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Monday 10 April 2017

Family, sexuality, cancer and risk

Posted in: Health & HIV
By Craig Young - 5th April 2010

There seems to be little collective New Zealand lesbian or gay activity around breast or prostate cancer risk. Why?
Indeed, this seems to be a striking point of divergence between US and New Zealand lesbian communities. US lesbian communities have their own breast cancer prevention and support groups and lesbian breast cancer survival books are available from that country. However, lesbian visibility seems minimal in the breast cancer survivors movement in New Zealand. I've seen little evidence of specific lesbian breast cancer survival or support groups within that quarter, or amongst New Zealand lesbian or bisexual womens community networks.
This could be attributable to the question of genetic legacy. Lesbian breast cancer survivors and their partners may regard fighting cancer encroachment and shared collectivr activity alongside their straight female sisters as paramount. They may feel more affinity toward straight female family/whanau members who have also had to deal with this than with lesbians who have been fortunate enough not to inherit genetic susceptibility or manifest any of the other risk factors.
Prostate cancer is similarly the legacy of genetic inheritance, which means that if one's older male relatives have had to deal with it, heredity may be one of the primary determinants of risk in their context. Unfortunately, while feminism has informed much women's breast cancer activism and encouraged intergenerational dialogue amongst women over genetic risk susceptibility, male gender role stoicism, denial and intergenerational homophobia may prevent similar dialogue amongst gay men and other male relatives about possible genetic susceptibility in our context and inherited risk.
As with lesbian breast cancer survivors, then, gay male prostate cancer survivors are a subset of our communities and sexuality per se isn't the primary risk factor. This may well mean that it receives diminished scrutiny relative to gay male anal cancer risk and cervical cancer risk amongst ex-straight lesbians and bisexual women related to HPV infection and gardasil treatment. Is this just or fair to lesbian breast cancer survivors or gay male prostate cancer survivors fighting for their survival?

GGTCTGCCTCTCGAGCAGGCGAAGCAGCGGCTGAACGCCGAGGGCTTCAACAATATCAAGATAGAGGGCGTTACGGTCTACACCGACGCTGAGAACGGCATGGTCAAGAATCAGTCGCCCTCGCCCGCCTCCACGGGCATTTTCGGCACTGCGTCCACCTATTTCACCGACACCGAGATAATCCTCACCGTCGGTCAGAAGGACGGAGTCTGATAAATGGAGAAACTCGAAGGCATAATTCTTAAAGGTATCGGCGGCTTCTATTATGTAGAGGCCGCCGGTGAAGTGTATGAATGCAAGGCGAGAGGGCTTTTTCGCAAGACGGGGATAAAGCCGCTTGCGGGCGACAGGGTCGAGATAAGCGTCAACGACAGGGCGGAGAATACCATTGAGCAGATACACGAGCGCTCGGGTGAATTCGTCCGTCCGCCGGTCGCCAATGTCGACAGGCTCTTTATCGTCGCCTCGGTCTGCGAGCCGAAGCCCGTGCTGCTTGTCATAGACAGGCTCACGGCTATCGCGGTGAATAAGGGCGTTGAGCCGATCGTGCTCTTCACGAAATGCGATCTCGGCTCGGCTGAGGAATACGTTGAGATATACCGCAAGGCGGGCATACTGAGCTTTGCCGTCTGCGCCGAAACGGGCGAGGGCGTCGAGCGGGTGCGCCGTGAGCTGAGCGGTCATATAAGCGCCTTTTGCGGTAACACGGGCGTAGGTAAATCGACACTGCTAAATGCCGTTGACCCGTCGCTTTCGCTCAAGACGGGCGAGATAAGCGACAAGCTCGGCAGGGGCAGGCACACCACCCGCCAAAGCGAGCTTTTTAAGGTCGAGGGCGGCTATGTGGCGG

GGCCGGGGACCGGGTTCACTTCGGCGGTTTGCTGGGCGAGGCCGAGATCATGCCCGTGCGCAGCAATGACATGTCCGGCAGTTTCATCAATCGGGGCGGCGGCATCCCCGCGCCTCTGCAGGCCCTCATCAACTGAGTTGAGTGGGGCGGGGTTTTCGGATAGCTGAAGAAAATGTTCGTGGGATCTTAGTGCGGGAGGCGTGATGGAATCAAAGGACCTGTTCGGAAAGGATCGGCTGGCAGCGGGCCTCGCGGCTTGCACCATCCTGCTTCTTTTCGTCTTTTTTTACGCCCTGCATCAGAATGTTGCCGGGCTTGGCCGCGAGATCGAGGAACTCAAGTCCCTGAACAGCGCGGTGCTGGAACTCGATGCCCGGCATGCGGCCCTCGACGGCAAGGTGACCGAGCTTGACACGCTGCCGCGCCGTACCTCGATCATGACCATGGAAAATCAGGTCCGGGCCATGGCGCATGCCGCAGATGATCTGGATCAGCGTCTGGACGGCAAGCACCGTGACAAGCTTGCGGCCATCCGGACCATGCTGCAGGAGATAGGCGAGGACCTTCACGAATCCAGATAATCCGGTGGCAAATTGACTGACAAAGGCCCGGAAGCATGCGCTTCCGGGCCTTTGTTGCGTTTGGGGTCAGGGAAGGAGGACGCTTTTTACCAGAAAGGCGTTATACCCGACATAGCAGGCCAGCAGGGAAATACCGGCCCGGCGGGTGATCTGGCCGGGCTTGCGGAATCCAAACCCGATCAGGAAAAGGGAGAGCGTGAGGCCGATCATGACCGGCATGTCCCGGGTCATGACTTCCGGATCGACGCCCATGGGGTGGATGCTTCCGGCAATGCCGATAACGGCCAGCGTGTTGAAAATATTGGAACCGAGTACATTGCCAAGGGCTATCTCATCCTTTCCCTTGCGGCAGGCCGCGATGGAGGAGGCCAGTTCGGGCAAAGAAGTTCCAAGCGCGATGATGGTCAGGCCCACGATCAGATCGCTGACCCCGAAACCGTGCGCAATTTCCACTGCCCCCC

As for prostate cancer, some of us will develop it in later life due to the question of genetic susceptibility. If you're a younger gay man, talk to older male relatives about whether or not there's a family history in your own context. If you're a gay or bisexual man in his sixties, have regular medical checkups and make sure there are no problems below the belt. Happily, there's a time-honoured way of reducing prostate cancer risk, known variously as 'gentleman's time,' 'Roger Palm and his five FBs' or 'the solitary helping hand.' The Pope may not be happy about this, but it does seem to reduce one's likelihood of future painful problems south of the border.
What is the prostate? It's a small walnut shaped gland just inside the male rectal cavity which provides the reservoir of fluid for transport of sperm. As those of us who enjoy anal sex can testify, stimulation can lead to pleasurable sensations down there, due to its multiple nerve endings.
In older men, it can swell to the size of a tennis ball. There are some concerns that should promote a visit to one's GP, especially if one has weak urine streams, hesitant and intermittent release issues, frequent nighttime bog visits, bloody urine and painful genitourinary infections. Medication can resolve these before they get too serious.
As for prostate cancer, it may be widespread but not neccessarily fatal. There is another problem, which is that prostate cancer screening isn't infallible and it is difficult to distinguish benign/inactive or malignant lumps. Malignant tumours require repeated surgical excisions to remove, leading to an effective end to one's sex life- but on the other hand, it can save one's life.
So remember, a grapple a day may keep the oncologist away!

Gerald Parlman and Jack Drescher: A Gay Man's Guide to Prostate Cancer: Binghamton: Haworth Medical Press: 2005.
Annie Katz (ed) Breaking the Silence on Cancer and Sexuality: Pittsburgh: Oncology Nursing Society: 2007 [May also be of interest to lesbians and womens health activists]
Margaret Wilmoth and Suzanne Provost (eds) Sexuality and Chronic Illness: Philadelphia: Saunders: 2007.

Craig Young - 5th April 2010

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